What are your first musical memories? And what was the lightbulb moment that made you go “I want to do that”?
I started playing piano when I was 3, so really it’s just been something I’ve always done. I had an unusually diverse musical upbringing because as I was playing Oliver Twist in the school play, I was also being taken to Monsters of Rock at Donington Park in 1994 (now Download Festival) to see Aerosmith, Extreme, Pantera, Sepultura, and a bunch more. I was there with my Power Ranger figurine and under an umbrella to be protected from all the 2 litre bottles of piss being thrown about by everyone in the crowd. It was mental, honestly, that I was even allowed to be there aged 7 but I’ll never forget it.
Personally, who has been the biggest influence on you becoming a musician?
I think I would have always been a musician of some sort, but there was one person who made me step out of the bedroom and take my first steps on to the stage. My dear friend Aneequa coaxed me out onto a stage at an open mic in Surbiton when I was about 17 years old. That moment changed absolutely everything and only a few years later, Midgar was born. I really don’t know where, or who I’d be if that hadn’t happened. It was around that time I was big into Jeff Buckley, too. I’d say his music was a big inspiration and influence to me.
What current social issues are you particularly passionate about?
I think it’s difficult to sort them into separate boxes as social issues, because so many of them are related and joined at the roots. Today’s issues are so intersectional. For example, I really worry about the rise of hard-right nationalism and its drift into the mainstream. Trump, Brexit and even Coronavirus’s un-tempered spread are the direct results of right-wing sensibilities. It seems that unless you’re white, male, and straight, you’re having your rights infringed or even stripped completely and that’s a big concern. Take the UK as an example; decades of failed, violent foreign policy – leading to a refugee crisis in the Middle East – paired with a Conservative squeeze on all public sector funding is the perfect tinder box for anti-immigration sentiment. They make people tired and poor, blame it all on those who look and sound different, or pray to another god, and then reap the profits at the polls by stirring up racial tensions. Division and hatred are the drivers of political leaders’ decisions and it benefits nobody but the very few sitting at the top. Oh, and I’m also a passionate vegan for all the benefits it brings to the climate, the environment, the animals, and my health. But that’s another conversation!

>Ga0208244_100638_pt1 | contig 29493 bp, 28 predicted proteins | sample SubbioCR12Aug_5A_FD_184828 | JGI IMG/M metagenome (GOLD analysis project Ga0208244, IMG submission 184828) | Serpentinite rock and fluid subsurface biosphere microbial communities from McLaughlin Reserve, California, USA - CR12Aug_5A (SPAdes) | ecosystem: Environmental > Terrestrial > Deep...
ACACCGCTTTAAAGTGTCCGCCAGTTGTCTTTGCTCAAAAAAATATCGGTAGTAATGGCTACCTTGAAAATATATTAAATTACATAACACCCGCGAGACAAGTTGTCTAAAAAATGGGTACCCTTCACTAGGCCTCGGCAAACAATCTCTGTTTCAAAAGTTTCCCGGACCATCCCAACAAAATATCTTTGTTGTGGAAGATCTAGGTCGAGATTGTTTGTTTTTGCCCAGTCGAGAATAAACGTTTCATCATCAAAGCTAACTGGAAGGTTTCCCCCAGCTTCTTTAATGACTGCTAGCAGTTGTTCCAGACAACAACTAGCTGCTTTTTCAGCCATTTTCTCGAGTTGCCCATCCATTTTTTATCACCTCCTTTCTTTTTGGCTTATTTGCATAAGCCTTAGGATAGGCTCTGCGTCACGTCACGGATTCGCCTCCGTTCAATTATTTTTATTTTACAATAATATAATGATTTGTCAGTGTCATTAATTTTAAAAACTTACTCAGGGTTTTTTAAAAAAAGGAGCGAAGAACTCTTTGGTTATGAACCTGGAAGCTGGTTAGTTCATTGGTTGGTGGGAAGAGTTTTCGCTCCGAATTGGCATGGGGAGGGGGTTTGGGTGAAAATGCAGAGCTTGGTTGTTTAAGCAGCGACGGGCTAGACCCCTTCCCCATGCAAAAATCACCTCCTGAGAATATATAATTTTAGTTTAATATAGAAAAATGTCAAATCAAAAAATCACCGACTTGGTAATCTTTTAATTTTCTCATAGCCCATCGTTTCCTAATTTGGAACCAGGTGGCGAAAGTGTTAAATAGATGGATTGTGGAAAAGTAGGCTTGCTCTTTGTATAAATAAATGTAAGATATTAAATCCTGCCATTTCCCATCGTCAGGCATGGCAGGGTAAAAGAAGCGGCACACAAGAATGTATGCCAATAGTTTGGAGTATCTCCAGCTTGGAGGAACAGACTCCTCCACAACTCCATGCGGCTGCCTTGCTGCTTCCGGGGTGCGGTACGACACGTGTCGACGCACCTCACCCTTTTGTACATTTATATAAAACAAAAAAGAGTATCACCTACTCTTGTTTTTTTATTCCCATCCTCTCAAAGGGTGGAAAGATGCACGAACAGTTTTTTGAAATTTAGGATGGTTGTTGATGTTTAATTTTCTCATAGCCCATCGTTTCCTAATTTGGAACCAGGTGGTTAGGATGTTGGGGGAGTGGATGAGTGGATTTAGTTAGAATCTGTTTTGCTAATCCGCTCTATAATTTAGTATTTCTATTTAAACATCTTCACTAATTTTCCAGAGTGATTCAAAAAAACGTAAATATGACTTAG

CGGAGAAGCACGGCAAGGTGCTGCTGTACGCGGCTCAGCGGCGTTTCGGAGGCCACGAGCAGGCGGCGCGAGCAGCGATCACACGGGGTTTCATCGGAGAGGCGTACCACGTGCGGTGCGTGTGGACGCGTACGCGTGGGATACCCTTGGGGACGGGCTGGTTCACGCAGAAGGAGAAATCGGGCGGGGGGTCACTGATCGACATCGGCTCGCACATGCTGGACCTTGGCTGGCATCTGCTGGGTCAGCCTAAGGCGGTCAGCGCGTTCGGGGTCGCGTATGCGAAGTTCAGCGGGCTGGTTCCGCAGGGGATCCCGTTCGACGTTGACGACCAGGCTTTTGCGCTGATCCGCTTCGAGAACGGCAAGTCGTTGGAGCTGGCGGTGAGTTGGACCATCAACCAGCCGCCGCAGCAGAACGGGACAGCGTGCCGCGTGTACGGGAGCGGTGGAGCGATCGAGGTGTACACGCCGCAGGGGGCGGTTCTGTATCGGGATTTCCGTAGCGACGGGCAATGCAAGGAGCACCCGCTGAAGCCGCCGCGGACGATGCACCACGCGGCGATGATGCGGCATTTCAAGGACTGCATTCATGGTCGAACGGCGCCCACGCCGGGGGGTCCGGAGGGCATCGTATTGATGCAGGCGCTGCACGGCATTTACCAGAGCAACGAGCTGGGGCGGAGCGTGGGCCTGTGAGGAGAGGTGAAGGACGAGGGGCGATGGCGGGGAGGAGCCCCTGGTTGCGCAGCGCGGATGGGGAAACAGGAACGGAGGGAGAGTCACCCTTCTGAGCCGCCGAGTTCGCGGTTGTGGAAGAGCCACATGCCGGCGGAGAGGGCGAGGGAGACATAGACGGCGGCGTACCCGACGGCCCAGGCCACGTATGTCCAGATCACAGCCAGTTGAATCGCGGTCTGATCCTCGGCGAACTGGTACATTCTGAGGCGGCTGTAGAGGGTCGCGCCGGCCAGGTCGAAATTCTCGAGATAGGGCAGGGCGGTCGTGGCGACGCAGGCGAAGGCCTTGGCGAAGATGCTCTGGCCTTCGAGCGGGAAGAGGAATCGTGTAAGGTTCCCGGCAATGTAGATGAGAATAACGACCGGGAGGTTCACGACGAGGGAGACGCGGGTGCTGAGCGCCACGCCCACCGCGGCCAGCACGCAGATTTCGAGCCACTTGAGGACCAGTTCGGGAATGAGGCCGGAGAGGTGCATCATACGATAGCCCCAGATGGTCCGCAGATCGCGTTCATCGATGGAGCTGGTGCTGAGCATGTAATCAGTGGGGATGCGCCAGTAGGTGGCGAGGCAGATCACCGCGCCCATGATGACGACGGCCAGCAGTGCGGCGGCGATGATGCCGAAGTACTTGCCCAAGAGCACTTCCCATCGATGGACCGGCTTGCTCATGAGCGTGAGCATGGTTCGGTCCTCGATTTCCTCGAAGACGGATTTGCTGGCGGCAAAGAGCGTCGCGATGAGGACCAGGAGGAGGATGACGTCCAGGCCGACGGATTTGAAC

Although 2020 was a year to forget, there was some great music released; what would be your album of the year?
Agnes Obel – Myopia. Or BMTH’s Post Human: Survival Horror. I can’t pick between those two; they’re both really good.
Who would you class as an underrated songwriter?
Jamie Woon. He’s been quiet for a few years but I was lucky enough to play with him – and Jono McCleery – in a basement in Surbiton around 2007, just before the smoking ban came in. His little turns of phrase, lyrical twists and images he paints are just wonderful. I’d love to see the world through his eyes, there’s such beauty in the way he describes things.
What are your plans for 2021 should COVID ever disappear?! Are you working on any new TV and Film projects?
I’d love to take a holiday. I miss travelling, and I hate viewing the world through a collection of screens like we do at the moment. The composition work is pretty quiet at the moment, it’s hard because so many productions are on hold and the teams I work with are running on skeleton crews. I’m working on a secret music project though, which is aimed at TV and film specifically but in an exciting new way. At some point this year I think I’ll start sketching out another Midgar record too.
How active are you on social media and where can people connect with you?
I have a YouTube channel which I’m putting a lot of time into at the moment (in lockdown, who isn’t)… My wife and I were on a show on Channel 4 last year about moving to Europe so we have a few viewers on there who followed us over from the show. I’m on instagram as @awilsontaylor and of course @welcometomidgar and you can find everything Midgar related over on Facebook.
‘Nemesis’ is released February 19th, pre-save here.